Private William Suttie, son of William Suttie and his wife Catherine Purdie, wrote to his father from France in the last months of 1917, and the letter was published in the Singleton Argus, presumably because Private Suttie’s letter contained news of other local lads.
William Suttie was born in Pathhead, Midlothian, Scotland in 1896 and emigrated with his father in 1911. His mother and other siblings followed in mid-1912.
This letter really gives us an insight into what was happening in the trenches and how communities stayed connected, even on the front. I decided to do a quick search on all the names that Private Suttie mentioned to see what I could find.
As mentioned in Private Suttie’s letter, Jamie Coe (James Mather Coe) died on 12 October 1917 at Passchendaele. He is commemorated on the Menin Gate in Ypres, which I visited in 2009 – an amazingly moving site. I highly recommend a visit to Ypres, and the In Flanders Fields Museum (which is second only to the Australian War Memorial in excellent war museums – and I have been to a few)!
Bert Watson (Albert Victor Watson) was indeed promoted through the ranks of the AIF, firstly to Corporal and then to Company Quarter Master Sergeant. Before the war, he was a Railway Officer with NSW Railways in Newcastle, so there is correspondence in his file between his employer and the army regarding permission to enlist, and his pay once he was promoted. He awarded the Belgian Croix di Guerre, in addition to the Victory Medal, 1914-15 Star, and the British War Medal.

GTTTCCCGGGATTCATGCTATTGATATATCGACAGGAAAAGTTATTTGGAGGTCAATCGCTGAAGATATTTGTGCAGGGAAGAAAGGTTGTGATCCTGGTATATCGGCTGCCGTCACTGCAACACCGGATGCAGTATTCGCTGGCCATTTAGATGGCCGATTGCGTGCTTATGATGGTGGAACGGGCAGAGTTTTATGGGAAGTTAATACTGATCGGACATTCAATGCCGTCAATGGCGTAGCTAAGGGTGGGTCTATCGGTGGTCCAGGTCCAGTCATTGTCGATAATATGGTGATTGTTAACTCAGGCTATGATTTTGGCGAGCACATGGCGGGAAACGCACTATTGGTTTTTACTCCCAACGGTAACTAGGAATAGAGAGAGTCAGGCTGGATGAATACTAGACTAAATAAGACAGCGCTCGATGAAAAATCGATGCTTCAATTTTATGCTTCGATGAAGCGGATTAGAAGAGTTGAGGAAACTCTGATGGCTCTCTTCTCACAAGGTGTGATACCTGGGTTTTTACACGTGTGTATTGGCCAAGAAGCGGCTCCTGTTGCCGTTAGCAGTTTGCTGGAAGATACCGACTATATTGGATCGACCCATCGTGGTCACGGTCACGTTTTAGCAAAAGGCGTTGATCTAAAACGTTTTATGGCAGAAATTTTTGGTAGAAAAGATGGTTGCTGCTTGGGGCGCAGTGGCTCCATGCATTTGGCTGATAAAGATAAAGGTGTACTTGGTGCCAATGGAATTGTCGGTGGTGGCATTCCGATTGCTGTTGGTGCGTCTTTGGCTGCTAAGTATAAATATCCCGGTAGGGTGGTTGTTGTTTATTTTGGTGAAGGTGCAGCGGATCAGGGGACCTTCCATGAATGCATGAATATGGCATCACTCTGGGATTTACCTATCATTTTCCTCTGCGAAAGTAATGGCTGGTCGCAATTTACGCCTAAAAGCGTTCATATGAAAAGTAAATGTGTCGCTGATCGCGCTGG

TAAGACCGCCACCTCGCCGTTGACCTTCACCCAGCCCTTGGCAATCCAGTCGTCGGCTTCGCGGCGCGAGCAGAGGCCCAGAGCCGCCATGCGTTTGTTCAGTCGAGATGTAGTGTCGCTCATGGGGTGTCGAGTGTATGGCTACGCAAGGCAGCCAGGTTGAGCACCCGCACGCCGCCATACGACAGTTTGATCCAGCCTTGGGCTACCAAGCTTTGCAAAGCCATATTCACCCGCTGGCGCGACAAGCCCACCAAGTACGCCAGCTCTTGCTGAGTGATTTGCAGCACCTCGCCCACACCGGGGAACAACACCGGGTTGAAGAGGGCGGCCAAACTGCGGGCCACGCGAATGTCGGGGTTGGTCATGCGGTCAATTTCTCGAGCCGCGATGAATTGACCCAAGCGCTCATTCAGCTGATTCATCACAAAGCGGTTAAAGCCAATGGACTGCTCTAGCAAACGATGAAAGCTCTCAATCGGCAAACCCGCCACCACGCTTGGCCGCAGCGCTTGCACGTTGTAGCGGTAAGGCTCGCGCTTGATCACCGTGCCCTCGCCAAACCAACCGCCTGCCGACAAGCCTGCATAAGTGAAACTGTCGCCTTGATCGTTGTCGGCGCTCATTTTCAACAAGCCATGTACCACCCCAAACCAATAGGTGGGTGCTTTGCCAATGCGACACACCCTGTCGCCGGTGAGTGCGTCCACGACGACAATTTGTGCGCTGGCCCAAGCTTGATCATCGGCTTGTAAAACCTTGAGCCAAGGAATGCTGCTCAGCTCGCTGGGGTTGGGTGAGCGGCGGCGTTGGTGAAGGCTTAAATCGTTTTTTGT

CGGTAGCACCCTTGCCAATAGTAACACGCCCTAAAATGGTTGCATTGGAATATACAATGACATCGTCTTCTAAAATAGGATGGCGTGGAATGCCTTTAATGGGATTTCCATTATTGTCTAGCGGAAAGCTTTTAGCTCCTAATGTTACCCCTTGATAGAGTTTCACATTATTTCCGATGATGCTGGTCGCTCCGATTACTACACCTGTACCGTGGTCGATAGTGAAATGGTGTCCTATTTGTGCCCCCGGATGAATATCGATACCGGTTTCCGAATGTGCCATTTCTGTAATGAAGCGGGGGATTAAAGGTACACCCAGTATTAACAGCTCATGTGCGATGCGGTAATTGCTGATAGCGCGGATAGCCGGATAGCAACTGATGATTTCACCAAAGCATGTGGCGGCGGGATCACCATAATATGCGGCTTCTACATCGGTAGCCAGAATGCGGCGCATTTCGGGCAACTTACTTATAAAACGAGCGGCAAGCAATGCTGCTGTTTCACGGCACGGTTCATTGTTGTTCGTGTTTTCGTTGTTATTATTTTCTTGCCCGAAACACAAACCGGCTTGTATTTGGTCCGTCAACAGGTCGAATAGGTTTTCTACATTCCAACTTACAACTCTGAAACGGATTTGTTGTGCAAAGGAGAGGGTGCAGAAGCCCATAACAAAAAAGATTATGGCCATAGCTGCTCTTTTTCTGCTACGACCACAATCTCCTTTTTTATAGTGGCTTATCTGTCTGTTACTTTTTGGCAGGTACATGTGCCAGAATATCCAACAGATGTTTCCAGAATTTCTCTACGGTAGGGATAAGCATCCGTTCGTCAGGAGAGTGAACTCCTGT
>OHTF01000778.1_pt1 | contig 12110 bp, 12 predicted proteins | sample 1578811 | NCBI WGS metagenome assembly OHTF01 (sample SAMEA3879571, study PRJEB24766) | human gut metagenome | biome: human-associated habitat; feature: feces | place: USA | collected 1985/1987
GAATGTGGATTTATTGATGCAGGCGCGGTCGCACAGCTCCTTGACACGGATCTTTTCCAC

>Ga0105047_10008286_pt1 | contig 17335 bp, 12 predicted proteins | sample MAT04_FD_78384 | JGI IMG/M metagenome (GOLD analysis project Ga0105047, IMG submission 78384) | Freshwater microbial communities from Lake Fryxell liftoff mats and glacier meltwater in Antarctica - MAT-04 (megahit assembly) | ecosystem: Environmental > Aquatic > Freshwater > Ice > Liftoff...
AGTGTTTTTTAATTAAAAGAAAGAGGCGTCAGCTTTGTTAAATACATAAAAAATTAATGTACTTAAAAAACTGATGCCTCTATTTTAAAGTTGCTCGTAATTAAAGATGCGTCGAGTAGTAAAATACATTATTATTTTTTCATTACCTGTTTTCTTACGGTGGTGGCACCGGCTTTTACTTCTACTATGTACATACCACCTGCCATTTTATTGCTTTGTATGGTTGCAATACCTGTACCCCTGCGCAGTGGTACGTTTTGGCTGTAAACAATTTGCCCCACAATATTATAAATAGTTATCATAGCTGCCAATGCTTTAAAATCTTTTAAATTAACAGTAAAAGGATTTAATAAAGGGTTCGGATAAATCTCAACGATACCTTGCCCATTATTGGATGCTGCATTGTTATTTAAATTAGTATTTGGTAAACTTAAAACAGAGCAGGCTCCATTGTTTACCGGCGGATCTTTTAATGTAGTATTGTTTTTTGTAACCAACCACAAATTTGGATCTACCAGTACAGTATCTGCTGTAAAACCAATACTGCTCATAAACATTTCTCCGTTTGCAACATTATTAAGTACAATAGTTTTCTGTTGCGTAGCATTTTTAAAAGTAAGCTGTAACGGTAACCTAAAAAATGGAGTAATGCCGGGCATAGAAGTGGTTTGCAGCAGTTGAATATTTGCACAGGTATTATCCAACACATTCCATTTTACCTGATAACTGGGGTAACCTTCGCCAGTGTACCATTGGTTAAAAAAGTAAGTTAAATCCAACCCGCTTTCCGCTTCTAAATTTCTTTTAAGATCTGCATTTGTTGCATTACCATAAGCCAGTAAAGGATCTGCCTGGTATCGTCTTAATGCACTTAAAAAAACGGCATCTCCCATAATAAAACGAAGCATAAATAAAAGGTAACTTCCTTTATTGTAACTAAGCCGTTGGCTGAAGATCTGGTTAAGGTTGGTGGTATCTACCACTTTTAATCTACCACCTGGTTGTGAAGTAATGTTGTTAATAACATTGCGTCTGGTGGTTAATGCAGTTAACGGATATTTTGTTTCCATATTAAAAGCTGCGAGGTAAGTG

Billy Smith is a little harder to track down – as you can imagine, there are over a thousand personnel files for William Smith. I am not prepared to guess which one is the right one.
Bill Dimmock (William Dimmock) was the eldest of the bunch of Greta “boys” that Private Suttie mentions, he was 40 years old when he enlisted in 1916. Bill made it through to war, returning to Australia in 1919. William’s eldest son, Samson, also joined up in 1918, just after his 18th birthday, also returning safely to Australia. Bill’s second son, William James enlisted on 8 May 1918, only to be discharged on 13 September 1918 for being underage. He even supplied a tampered with birth certificate to try and prove his age, but the army received confirmation from the Registry Office that it was a fake and sent him packing.
Sam Waring (Samuel Waring) enlisted in Sydney in April 1916, but was from Greta. He was also promoted whilst in France from Private to Corporal. He returned safely to Australia in 1919.
William Suttie’s own record also allows me to paint more of a picture than simply knowing his “numbers”.
According to his description on enlistment, he had tattoos on his chest and both arms, something I did not expect from the stories I always heard about his upright (or uptight) Presbyterian upbringing.
In December 1916, Private Suttie spent a week in hospital sick. He was also reprimanded (and fined 14 days’ pay) for being AWOL for five days in the month before he embarked for France from England after recovering from bronchitis. I wonder where he went for five days. Did he go up to Edinburgh and visit his family?
He was wounded in action only four months prior to writing the letter, and spent a month in hospital in France, before returning to the front and going over the top with his mates.
William returned to Australia, married Iris McElvoy in Sydney in 1922, and started a family of his own. I am actually descended from William's sister Christina Purdie Suttie, and I will write another post soon about their parents.
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Labels: McElvoy, Purdie, Singleton, Suttie, Trove, Trove Tuesday, World War One